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College football rankings, Week 10: Kansas State rising, Texas teams fading

After a rough slate of road games on Saturday, once promising seasons for Texas, TCU and Baylor are rapidly circling the drain. The Wildcats, meanwhile, could be in the driver's seat for a berth in the BCS title game.

Jamie Squire
  • It was a road test weekend in the Big 12 for the three local teams -- Texas, TCU and Baylor -- and all three failed that test in one way or the other. The Longhorns were the only one to pull out a win, but given who they were playing, it was probably the most disappointing performance of the three. Kansas had a freshman QB making his second career start who completed only 3/9 passes for 39 passes, yet Texas STILL couldn't stop the run, giving up 234 yards and 2 TD's on a healthy 4.2 YPC. David Ash, meanwhile, had maybe the worst performance of his career, as Case McCoy had to come off the bench and generate some late-game magic for the Longhorns to escape Lawrence with a win.
  • And for all the progress TCU and Baylor have made as programs under Gary Patterson and Art Briles, all of a sudden, each has an uphill fight just to reach bowl eligibility in 2012. The Frogs, at 5-3, have to find at least one win in their next four games -- at West VA, vs. Kansas State, at Texas, vs. OU. The Bears, at 3-4, will probably defeat Kansas at home next week, but they still have to find two wins out of their last four games -- at OU, vs. Kansas, vs. Tech (at Cowboys Stadium), and vs. Oklahoma State.
  • Texas Tech, which rose as high to No. 14 in the country after wins over West Virginia and TCU, showed how far they still have to go after a 55-24 drubbing in Manhattan against Kansas State. Now they have an intriguing home date against Texas this weekend in a game that may tell us a lot about the direction of these two programs. The Red Raiders run a more traditional passing-heavy Air Raid offense, which is good news for the Longhorns porous run defense, but Texas is going to need the Ash from earlier in the year if they're going to have any chance in Lubbock.
  • The big question surrounding the Longhorns going forward is, of course, Mack Brown's job security. He'd better hope Ash can recover, because with the way Manny Diaz defense has been playing, they could easily lose their next four games -- at Tech, vs. Iowa State, vs. TCU, at Kansas State. DeLoss Dodds, whose been too busy orchestrating conference realignment to supervise the football program, would obviously like to keep Brown, which a 10-2 regular season record would allow him to do. A 6-6 record would be just as easy a decision, but my guess is the Longhorns split their last four and go 8-4, which should make for a very interesting December in Bellmont.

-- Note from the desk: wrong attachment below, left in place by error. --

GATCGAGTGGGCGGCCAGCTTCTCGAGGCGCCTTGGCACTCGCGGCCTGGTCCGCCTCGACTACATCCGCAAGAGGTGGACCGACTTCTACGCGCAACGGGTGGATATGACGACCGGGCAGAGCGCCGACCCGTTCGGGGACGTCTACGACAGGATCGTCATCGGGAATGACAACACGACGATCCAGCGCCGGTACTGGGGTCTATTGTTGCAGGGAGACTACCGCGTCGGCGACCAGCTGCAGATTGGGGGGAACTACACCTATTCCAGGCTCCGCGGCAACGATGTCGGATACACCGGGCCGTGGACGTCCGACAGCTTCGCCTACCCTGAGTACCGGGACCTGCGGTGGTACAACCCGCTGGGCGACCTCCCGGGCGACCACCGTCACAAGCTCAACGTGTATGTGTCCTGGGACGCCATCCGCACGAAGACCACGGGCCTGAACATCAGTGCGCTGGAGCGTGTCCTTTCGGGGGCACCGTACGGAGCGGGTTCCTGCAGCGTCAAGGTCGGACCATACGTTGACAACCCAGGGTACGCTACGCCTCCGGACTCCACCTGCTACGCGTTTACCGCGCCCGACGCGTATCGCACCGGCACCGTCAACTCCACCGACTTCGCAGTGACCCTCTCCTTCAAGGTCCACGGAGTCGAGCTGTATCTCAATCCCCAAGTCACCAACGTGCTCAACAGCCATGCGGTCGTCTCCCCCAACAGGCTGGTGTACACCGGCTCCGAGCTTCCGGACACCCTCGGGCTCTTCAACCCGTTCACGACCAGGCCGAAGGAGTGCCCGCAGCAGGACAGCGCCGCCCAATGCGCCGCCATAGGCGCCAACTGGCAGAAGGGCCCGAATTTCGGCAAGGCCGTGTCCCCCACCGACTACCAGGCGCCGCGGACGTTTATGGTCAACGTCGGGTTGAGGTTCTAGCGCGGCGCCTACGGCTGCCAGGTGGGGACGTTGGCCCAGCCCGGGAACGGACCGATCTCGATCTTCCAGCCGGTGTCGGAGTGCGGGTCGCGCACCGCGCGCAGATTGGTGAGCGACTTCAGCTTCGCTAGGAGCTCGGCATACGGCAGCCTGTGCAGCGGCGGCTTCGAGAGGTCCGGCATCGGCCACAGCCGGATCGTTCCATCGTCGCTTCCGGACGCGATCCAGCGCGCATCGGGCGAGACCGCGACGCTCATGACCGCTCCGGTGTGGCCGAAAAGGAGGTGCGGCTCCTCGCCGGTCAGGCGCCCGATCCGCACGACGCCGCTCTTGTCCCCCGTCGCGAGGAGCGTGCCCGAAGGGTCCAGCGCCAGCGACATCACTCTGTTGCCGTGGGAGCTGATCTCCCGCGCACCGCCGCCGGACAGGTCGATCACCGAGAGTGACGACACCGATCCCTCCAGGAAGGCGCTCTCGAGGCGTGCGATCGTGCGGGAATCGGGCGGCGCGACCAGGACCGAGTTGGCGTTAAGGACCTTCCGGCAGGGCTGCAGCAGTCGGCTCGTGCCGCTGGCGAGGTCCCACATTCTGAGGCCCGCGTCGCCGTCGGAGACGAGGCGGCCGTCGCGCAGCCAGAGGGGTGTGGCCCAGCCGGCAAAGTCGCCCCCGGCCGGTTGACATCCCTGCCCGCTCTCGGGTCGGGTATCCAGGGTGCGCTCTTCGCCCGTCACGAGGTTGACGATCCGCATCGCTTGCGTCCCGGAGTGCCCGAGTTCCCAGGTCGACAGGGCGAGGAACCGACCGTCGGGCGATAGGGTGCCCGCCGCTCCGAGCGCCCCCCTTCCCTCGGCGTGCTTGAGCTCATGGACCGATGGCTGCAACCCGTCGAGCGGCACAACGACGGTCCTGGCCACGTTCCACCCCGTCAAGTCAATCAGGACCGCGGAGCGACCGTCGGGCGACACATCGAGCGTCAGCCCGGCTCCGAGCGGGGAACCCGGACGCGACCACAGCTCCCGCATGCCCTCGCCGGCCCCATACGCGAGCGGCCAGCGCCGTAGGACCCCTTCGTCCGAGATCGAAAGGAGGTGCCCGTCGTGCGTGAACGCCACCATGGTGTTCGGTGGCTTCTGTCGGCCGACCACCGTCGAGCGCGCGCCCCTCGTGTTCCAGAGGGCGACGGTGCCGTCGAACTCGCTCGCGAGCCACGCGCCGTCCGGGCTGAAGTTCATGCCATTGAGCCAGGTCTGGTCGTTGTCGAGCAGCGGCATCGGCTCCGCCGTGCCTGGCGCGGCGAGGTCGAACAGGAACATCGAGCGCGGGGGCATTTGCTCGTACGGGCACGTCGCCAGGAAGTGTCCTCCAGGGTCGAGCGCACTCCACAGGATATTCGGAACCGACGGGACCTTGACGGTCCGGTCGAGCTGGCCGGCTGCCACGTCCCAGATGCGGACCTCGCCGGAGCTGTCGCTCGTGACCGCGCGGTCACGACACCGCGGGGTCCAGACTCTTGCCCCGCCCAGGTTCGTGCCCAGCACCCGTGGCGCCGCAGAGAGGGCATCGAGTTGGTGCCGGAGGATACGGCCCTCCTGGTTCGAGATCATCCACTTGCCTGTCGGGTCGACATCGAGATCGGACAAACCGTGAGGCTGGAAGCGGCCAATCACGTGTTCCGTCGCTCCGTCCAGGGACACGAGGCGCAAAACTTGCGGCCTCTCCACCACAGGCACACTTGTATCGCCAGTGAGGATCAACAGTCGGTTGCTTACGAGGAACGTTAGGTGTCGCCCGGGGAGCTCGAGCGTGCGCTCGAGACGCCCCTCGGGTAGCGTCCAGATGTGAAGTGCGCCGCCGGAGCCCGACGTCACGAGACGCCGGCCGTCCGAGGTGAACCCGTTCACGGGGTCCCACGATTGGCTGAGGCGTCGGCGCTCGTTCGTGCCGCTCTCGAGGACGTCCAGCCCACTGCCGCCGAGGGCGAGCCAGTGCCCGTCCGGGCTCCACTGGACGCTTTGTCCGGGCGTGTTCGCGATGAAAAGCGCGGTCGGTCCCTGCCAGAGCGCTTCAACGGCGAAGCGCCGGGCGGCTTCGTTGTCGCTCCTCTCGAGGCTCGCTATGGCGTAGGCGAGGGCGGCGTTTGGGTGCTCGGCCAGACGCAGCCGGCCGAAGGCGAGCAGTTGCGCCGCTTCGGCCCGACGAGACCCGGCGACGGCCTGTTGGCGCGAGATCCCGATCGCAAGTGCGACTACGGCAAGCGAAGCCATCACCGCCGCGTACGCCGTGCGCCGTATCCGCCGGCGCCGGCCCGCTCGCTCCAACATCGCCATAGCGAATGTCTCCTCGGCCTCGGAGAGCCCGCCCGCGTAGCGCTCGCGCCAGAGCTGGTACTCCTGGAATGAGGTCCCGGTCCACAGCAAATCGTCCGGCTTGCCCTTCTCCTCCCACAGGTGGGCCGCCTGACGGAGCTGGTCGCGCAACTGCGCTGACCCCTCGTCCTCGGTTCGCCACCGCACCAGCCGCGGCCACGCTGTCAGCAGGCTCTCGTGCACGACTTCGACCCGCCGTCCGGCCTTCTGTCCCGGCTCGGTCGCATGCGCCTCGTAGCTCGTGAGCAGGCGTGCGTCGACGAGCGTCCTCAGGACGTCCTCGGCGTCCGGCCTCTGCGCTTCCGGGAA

• It doesn't help that UT's last game of the regular season will be in Manhattan, against a Kansas State team almost perfectly designed to roll the Longhorns. Let's say the Wildcats need some style points to impress the voters -- an Optimus Klein run-based ground attack (unstoppable force) will be going against a UT run defense (movable object). At this point in the season, we can start looking at the various undefeated teams and the Wildcats have very little in their way: vs. Oklahoma State, at TCU, at Baylor, vs. Texas. The real question will be how they'll hold up against a possibly unbeaten Oregon or unbeaten Notre Dame team in the race for No. 2.
  • Both those two teams were dealt real blows to their schedule due to USC losing this weekend to Arizona. If either went undefeated, a victory over USC would be one of their signature wins, now, all of a sudden, the Trojans look like they could have 4 losses at the end of the season. Oregon State, one of the other unbeatens, lost late on Saturday to Washington, which doesn't leave the Ducks with many chances to impress voters (or the computers). Hard to feel bad for a team that schedules Arkansas State, Fresno State and Tennessee Tech in non-conference though.
  • The whole discussion could be for naught if Alabama loses to LSU in Baton Rouge this week, but it's hard to feel confident in that given how well AJ McCarron has played this year and how poorly Zach Mettenberger has. The Bayou Bengals have had two weeks to prepare for the game and playing in LSU at night is not easy, so who knows. The big key for Les Miles bunch is going to be to win the turnover battle and get some short fields for their offense, maybe even pull a return. McCarron hasn't thrown an INT all season; he's good, but no one is THAT good. Maybe this is the week the Crimson Tide's luck turns? It has to happen eventually.
  • The SEC East title race, meanwhile, may have been decided with Georgia's ugly, turnover filled victory over Florida in Jacksonville. If the Dawgs couldn't win a game where they got 6 turnovers from the Gators, you had to wonder whether Mark Richt's program would ever reach the next level. Aaron Murray's utter implosion is worrisome, but with the way Jarvis Jones is playing, Georgia's D should be enough to get them to Atlanta in a one-game scenario against the SEC West champ. Remember, last year, the Dawgs were hanging tough with LSU before Honey Badger had two big punt returns to swing that game.
  • Next week, besides the two huge late-night showdowns -- Alabama/LSU and USC/Oregon -- the most intriguing game might be Texas A&M at Mississippi State. Both programs have taken advantage of Arkansas and Auburn's struggles to have surprisingly good seasons, and they're the two SEC teams who play a more Big 12 style of spread football. The winner may end up in Dallas playing in the Cotton Bowl.
  • Photographs by jamesbrandon, jdtornow, phlezk, flygraphix, mcdlttx, tomasland, and literalbarrage used in background montage under Creative Commons. Thank you.